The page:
Daily disposable contacts are not to be confused with daily use contacts or even just disposable contacts. Daily use contacts often have a replacement schedule of a month, or even a quarter, which means they can be disinfected, stored overnight, and then replaced again in the morning. This can occur up until the specified time they need to be disposed of and replaced. Disposable contacts may be reused for a day, a week, or sometimes two weeks before needing to be replaced.
True dailies need to be disposed of and replaced every day after one use. Wearing your daily contacts beyond their scheduled use carries the same risks as wearing your monthly contacts for longer than a month.
Getting the Most Life Out of Your Contacts
To get the best use and longest wear out of your contacts, it is important to follow all the instructions laid out by the manufacturer and your eye doctor. You can preserve the life of your contacts by using the specific solution recommended and cleaning them properly.
The FDA explains that it is important to follow these guidelines for contact lens care:
- Use only the proper lens solution.
- Avoid "topping off" the solution in your lens case and not fully replacing it.
- Wash your hands before handling your contacts.
- Use only the solution and avoid any form of water.
- Use the lens solution only for as long as recommended and replace after the "use by" date after opening.
- Change out your contact lens case every three to six months.
It is important to stick to the replacement schedule for your contacts. They may need to be replaced daily, weekly, every two weeks, monthly, or quarterly, depending on the type.
If you wear extended wear contacts, it is recommended to let your eyes have a break and breathe for at least one night before putting the next set in after you replace them.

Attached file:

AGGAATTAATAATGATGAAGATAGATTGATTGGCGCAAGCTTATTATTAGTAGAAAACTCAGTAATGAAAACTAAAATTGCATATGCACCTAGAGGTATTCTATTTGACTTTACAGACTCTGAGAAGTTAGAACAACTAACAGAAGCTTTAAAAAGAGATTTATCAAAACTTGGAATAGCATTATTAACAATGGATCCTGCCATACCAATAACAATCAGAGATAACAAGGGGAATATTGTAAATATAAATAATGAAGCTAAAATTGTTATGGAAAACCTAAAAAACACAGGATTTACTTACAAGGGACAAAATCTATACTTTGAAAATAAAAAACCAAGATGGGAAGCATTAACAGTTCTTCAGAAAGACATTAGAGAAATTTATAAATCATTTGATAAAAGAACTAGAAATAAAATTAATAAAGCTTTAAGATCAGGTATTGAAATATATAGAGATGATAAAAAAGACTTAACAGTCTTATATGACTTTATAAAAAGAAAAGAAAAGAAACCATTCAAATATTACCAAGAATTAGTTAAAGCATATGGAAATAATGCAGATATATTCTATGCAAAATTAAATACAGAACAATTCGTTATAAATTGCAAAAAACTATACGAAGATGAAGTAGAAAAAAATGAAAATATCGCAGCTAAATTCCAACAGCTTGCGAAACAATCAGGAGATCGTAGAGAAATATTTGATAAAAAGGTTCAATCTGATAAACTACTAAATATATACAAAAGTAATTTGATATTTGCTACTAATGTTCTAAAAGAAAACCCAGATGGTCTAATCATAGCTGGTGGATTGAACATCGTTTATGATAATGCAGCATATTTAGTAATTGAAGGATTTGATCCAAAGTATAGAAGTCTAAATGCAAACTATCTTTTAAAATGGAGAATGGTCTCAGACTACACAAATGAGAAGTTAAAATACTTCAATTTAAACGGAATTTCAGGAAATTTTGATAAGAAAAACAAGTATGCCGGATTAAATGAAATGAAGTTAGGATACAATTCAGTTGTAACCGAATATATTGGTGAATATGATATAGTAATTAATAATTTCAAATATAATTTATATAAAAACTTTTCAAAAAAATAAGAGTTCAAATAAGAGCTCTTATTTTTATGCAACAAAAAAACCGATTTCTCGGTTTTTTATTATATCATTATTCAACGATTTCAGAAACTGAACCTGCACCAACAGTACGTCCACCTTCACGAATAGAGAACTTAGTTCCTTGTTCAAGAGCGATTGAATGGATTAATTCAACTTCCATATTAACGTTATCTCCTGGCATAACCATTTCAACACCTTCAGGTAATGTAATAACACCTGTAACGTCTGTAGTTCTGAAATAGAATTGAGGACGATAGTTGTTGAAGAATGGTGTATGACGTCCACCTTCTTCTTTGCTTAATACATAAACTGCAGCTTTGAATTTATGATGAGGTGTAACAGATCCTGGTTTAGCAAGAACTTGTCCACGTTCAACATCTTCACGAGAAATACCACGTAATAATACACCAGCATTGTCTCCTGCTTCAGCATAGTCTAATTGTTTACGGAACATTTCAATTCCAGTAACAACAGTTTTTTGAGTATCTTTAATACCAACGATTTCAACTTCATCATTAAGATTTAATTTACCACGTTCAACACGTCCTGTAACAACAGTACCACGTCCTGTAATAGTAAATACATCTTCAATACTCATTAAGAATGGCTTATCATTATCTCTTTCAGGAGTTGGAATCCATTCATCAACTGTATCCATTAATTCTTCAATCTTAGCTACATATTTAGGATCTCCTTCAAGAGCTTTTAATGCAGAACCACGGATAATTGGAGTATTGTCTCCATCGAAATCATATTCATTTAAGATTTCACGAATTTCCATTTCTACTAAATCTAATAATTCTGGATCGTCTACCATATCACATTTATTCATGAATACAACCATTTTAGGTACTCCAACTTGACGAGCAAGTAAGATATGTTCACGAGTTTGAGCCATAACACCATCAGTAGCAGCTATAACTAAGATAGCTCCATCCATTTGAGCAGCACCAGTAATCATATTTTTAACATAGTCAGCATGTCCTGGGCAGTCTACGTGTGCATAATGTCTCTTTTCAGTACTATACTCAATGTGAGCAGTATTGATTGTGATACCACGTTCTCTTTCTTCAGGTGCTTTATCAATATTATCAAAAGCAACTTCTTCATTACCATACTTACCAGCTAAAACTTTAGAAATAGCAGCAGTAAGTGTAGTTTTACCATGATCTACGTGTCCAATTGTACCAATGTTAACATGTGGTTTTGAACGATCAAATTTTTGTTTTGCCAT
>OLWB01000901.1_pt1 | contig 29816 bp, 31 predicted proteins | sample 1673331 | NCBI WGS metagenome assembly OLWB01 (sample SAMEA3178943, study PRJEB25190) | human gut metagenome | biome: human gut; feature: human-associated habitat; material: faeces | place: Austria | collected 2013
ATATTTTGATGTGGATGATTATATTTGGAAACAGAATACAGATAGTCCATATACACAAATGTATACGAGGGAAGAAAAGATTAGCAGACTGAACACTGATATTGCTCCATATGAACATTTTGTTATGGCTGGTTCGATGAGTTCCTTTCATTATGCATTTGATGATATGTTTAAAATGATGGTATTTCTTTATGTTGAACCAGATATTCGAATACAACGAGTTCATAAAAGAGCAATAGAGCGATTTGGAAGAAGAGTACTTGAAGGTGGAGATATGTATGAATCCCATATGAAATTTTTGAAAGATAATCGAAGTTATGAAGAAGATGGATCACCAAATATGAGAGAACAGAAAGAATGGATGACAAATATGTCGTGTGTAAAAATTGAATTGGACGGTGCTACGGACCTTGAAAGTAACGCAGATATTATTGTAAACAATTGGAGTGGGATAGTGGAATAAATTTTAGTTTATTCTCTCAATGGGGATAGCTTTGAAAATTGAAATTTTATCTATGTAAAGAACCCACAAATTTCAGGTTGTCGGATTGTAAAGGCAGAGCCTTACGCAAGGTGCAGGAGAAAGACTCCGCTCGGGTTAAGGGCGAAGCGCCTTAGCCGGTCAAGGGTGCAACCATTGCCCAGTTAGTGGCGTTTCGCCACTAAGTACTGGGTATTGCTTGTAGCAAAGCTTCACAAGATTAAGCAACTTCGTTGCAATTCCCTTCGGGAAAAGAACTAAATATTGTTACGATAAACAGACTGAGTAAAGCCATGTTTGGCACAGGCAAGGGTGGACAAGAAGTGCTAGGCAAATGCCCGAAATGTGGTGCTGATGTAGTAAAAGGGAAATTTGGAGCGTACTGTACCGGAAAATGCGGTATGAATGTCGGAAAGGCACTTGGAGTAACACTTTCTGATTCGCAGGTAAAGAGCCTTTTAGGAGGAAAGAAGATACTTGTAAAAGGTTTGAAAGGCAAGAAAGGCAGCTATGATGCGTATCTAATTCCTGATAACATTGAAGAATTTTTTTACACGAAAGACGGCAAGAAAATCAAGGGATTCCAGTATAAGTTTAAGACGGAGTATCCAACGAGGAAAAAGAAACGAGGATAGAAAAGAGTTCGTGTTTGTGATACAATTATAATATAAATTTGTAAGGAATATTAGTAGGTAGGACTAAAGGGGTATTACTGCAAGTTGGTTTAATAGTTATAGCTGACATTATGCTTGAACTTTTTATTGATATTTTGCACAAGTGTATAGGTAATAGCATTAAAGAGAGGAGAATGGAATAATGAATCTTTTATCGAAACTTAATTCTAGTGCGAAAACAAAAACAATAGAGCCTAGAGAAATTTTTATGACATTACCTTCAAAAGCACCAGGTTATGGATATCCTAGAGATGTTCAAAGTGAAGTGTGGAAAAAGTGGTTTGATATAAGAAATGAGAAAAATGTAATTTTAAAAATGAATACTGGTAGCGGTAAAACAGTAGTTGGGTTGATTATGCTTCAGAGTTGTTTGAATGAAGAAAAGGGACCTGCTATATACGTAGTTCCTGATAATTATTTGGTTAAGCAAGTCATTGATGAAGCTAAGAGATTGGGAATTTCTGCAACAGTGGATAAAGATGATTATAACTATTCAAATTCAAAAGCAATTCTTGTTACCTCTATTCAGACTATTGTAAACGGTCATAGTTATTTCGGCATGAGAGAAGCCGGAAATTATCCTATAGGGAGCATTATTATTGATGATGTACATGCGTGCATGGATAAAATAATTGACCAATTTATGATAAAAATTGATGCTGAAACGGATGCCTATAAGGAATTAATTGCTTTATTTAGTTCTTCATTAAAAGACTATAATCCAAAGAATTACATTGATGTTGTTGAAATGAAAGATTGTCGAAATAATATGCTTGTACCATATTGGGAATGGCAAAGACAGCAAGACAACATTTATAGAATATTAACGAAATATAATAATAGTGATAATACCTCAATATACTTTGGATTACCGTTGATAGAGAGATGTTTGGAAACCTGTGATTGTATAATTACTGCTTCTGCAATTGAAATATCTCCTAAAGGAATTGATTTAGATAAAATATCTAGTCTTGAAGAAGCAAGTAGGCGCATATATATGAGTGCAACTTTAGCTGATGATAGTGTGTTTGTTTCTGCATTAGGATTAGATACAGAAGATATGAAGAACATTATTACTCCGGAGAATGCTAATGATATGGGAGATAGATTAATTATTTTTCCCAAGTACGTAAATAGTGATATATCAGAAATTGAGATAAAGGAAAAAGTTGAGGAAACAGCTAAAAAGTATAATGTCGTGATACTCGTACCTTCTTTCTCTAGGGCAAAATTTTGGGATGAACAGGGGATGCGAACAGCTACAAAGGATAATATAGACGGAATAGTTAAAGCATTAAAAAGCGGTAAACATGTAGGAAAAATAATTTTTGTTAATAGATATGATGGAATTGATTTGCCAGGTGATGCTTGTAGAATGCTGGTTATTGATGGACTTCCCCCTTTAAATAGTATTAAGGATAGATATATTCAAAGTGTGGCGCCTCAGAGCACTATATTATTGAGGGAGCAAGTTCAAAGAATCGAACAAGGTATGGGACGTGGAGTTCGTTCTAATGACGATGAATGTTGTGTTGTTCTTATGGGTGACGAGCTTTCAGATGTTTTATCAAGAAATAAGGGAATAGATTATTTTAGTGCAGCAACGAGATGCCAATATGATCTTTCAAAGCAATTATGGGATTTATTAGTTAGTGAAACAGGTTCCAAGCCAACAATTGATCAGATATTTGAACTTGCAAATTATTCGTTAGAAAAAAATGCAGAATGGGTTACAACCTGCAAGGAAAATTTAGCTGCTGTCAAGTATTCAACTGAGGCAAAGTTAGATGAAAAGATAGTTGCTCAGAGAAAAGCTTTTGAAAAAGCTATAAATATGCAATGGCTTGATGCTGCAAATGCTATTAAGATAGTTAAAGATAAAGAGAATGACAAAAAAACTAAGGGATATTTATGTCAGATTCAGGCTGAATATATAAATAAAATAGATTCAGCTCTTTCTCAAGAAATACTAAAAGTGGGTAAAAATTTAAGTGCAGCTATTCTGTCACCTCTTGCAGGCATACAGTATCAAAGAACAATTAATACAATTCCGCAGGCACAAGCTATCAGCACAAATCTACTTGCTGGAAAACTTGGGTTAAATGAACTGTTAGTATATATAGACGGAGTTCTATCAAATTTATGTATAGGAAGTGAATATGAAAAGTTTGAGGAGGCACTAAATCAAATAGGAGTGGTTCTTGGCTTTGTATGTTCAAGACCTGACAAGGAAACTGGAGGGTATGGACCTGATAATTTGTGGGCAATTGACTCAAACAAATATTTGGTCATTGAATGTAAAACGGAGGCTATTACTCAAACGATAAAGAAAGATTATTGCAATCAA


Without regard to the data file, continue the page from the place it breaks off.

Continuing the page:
The Longest-Lasting Contacts on the Market
Contacts, when cared for properly and used as directed and recommended, can last up to a year in some cases. For example, some contact lenses made out of silicone hydrogel and hydrogel materials that are designed to be reusable each day may be preserved for up to a year when taken care of right. Hard contact lenses, that is rigid gas permeable (RGP) lenses, may even be able to be extended beyond a year since they are less pliable and sturdier.
Many of the contacts designed for extended wear are thinner than traditional contacts. They are made up of silicon hydrogel, which allows oxygen to pass through more easily and freely.
The following two types and brands of extended wear contacts are FDA-approved for wear up to a month, including overnight wear if your eyes can tolerate it:
- Alcon Air Optix Night & Day Aqua
- Bausch + Lomb PureVision
Typically speaking, contacts made of hard plastic materials are designed to last longer than soft contacts and disposable contact lenses. They often cost more, but they will not need to be replaced as frequently.
Contact Lenses: What to Know Before You Buy. (March 2019). Mayo Clinic.
Focusing on Contact Lens Safety. (September 2018). U.S. Food and Drug Administration.
Contact Lens Risks. (September 2018). U.S. Food and Drug Administration.
Daily Disposable Contact Lenses: Pros and Cons. (June 2018). All About Vision.
Contact Lens Care. (January 2018). U.S. Food and Drug Administration.
Contact Lenses: Frequently Asked Questions. (December 2018). All About Vision.
Extended Wear Contact Lenses. (September 2016). All About Vision.